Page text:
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2022.08.04 08:00

Fears of another Kaliningrad transit crisis as Lithuanian banks halt Russian payments

Lithuanian Railways resumed transportation of goods between mainland Russia and Kaliningrad last month, following a bitter stand-off between the EU and Moscow. Now, Lithuanian banks plan to stop processing all payments from Russia – including those for the Kaliningrad transit, leading to fears of another crisis.

Šiaulių Bankas currently remains the only financial institution through which Russia can pay Lithuanian Railways for transporting goods to and from Kaliningrad. However, the bank recently announced it would stop processing these payments as of September.

Last week, the Russian envoy delivered a note to Lithuania’s Foreign Ministry about it.

“I personally handed over a note on Šiaulių Bankas: please clarify, there is still time until September 1, after all you have solved the Kaliningrad transit issue, you have removed all tensions. [...] Then why are you preparing a second blow to cargo transit?” Sergey Ryabokon, Moscow’s acting chargé d’affaires in Lithuania, told the Russian media.

The Foreign Ministry initially said little about the issue, but on Tuesday, Foreign Minister Gabrielius Landsbergis commented further.

Read more: Russian envoy hands note to Lithuania over Kaliningrad transit payments

“We have received the note, read it and forwarded it to our colleagues in the Ministry of Transport and Communications. Sanctions in the field of transport to any extent are the responsibility of the Ministry of Transport and Communications,” he said.

He added that Ryabokon raising the issue in the media was another attempt by Moscow to escalate tensions over the Kaliningrad transit.

“Diplomatic notes are delivered frequently. Not all notes are discussed in the media. So I understand that there is an opportunity here to create an impression of pressure by using you [the journalists] to put pressure on the government,” Landsbergis said.

Transport Minister Marius Skuodis commented that the issue is between Russia and private banks.

“The state cannot force banks in any way, it will depend on their own decisions,” the minister told LRT RADIO on Wednesday.

Later the same day, Skuodis said the country's financial crime watchdog will play an important role when banks decide on whether to service payments from Russian firms.

"Since the the FNTT [Financial Crime Investigation Service] is responsible for the implementation of financial sanctions, their say is crucial. The position of the Ministry of Transport and Communications and the Ministry of Foreign Affairs and other ministries is important, but the FNTT is in control," he told reporters in Vilnius.

He added, however, that the ministry believes the payments should be allowed. Skuodis also called the existing situation confusing due to the constantly changing implementation of the sanctions.

"I cannot guarantee that something is not going to get stuck at any time because the sanctions are ever-changing, and the ownership of legal entities and beneficiaries change. If the EU does not change the sanctions, it doesn't mean other jurisdictions don't change them. The situation will be confusing, and we have to recognize that ", Skuodis said.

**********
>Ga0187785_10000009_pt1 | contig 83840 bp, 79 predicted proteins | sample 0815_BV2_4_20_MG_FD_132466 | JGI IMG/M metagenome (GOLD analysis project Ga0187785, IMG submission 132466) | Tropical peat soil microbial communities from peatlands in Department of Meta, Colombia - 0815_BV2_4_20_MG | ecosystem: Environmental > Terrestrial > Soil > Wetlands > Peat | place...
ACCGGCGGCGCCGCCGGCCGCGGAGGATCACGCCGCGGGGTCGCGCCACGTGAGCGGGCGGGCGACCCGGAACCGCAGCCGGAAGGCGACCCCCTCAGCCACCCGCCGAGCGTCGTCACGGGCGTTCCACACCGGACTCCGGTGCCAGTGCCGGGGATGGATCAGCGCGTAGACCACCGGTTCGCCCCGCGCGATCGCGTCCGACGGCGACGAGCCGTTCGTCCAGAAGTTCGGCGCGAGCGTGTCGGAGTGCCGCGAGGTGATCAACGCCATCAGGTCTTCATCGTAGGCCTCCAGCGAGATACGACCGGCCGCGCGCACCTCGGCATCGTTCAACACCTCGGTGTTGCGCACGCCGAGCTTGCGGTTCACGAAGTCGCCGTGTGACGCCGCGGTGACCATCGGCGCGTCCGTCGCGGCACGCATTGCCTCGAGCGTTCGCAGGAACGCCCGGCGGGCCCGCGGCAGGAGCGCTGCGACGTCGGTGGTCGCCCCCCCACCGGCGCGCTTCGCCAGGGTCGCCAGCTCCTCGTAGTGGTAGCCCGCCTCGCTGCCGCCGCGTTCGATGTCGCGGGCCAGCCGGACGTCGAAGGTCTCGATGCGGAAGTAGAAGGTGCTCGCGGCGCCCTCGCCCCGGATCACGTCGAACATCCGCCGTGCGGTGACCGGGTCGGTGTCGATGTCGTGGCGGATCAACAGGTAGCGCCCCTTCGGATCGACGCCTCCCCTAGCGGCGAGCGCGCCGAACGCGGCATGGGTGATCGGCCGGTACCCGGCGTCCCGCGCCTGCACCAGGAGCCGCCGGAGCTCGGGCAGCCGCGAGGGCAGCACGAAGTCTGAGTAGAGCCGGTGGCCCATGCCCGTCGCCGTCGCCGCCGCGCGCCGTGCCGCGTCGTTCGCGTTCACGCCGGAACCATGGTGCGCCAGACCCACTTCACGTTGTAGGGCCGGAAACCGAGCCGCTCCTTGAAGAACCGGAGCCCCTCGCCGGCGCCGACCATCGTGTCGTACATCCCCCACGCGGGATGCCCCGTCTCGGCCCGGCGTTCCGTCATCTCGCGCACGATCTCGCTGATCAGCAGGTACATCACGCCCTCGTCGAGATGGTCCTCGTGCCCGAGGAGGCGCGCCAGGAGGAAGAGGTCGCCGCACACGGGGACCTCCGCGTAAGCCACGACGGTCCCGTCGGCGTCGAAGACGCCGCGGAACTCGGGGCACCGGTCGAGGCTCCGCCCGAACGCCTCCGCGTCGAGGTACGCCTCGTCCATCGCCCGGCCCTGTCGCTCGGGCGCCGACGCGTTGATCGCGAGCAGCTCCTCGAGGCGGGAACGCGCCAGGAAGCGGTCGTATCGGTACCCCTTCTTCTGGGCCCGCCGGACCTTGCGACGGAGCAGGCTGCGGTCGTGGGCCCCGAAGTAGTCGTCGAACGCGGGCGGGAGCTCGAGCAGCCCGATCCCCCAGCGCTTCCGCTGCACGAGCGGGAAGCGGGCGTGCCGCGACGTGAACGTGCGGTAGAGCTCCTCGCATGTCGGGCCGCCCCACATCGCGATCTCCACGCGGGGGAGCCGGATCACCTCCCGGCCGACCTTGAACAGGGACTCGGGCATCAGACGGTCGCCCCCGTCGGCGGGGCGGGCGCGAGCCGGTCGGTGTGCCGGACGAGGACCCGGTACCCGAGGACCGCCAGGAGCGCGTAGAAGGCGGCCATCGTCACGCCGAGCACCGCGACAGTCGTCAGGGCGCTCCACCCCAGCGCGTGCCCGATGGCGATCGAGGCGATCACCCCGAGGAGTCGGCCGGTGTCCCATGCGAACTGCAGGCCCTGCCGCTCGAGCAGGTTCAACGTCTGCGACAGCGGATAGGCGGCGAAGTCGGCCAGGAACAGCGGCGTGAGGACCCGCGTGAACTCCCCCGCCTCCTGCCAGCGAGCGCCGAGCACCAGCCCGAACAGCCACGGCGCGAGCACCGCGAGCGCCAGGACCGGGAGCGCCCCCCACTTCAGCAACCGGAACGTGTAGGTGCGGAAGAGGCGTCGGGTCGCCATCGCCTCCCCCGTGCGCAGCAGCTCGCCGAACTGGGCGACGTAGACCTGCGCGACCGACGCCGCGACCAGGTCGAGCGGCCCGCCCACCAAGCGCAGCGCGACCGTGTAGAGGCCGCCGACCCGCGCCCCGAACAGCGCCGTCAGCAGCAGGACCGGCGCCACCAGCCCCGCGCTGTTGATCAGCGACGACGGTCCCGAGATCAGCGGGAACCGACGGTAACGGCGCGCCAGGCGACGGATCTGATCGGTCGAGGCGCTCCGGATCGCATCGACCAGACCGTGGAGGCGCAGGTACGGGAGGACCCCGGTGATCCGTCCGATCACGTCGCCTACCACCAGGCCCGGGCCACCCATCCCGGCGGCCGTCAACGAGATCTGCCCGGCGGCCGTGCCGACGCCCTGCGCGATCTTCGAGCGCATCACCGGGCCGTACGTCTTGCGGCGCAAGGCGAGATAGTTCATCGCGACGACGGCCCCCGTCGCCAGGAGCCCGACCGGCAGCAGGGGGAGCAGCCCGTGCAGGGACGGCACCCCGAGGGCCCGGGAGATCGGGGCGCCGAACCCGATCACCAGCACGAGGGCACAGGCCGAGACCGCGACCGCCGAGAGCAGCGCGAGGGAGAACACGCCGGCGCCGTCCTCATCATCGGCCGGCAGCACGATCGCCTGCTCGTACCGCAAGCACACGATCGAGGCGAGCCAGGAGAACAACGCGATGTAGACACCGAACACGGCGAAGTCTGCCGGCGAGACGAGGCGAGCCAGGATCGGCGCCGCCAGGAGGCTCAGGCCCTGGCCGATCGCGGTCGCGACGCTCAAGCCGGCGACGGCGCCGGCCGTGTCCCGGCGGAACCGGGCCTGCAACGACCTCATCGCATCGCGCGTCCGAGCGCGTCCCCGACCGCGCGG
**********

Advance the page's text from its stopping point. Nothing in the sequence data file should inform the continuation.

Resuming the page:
Read more: Russia exploits media interest in Kaliningrad issue, says Lithuanian FM

However, not everyone is so nonchalant. Opposition parties say this is potentially yet another looming foreign policy crisis this government is walking into.

“This is the second time we have stepped on the same rake, where first we leave it to the companies to decide, to Lithuanian Railways or individual banks, and then we have to change these decisions,” said Juozas Olekas, former defence minister and currently a social democratic member of the European Parliament.

While banks say they are stopping transactions with Russia in order to comply with EU sanctions, exceptions can be made when payments are made to ensure state functions.

“We are currently cooperating with the relevant authorities to clarify whether we can classify the transit service as a state function, and then we will consider the possibility of granting an exemption for this service in accordance with the risks acceptable to the bank,” Šiaulių Bankas said in a comment.

The ruling conservatives insist, however, that this is Russia’s problem, not Lithuania’s.

“The Lithuanian government can forbid banks to do something, but it cannot tell them what to do,” said conservative MEP Andrius Kubilius, a former prime minister.

“Let them [Russians] look for other banks in the West. If Lithuanian banks see a risk in this, maybe other banks in other countries don’t see such a risk. Maybe Lithuanian banks would then accept payments from those other European banks,” Kubilius added.

However, according to Olekas, Moscow is not sending diplomatic notes to commercial banks, it is sending them to the Lithuanian government, which must have a policy and a plan how to deal with it, rather than just brushing it aside.

“If the banks have taken one decision now, and after a while another decisions will be taken, then it will be bad,” said Olekas.

President Gitanas Nausėda has also been mum on the issue. He was asked about it by reporters at the centenary celebrations of US-Lithuanian diplomatic relations on Tuesday. “On such a festive day, let’s not talk about these matters,” he replied.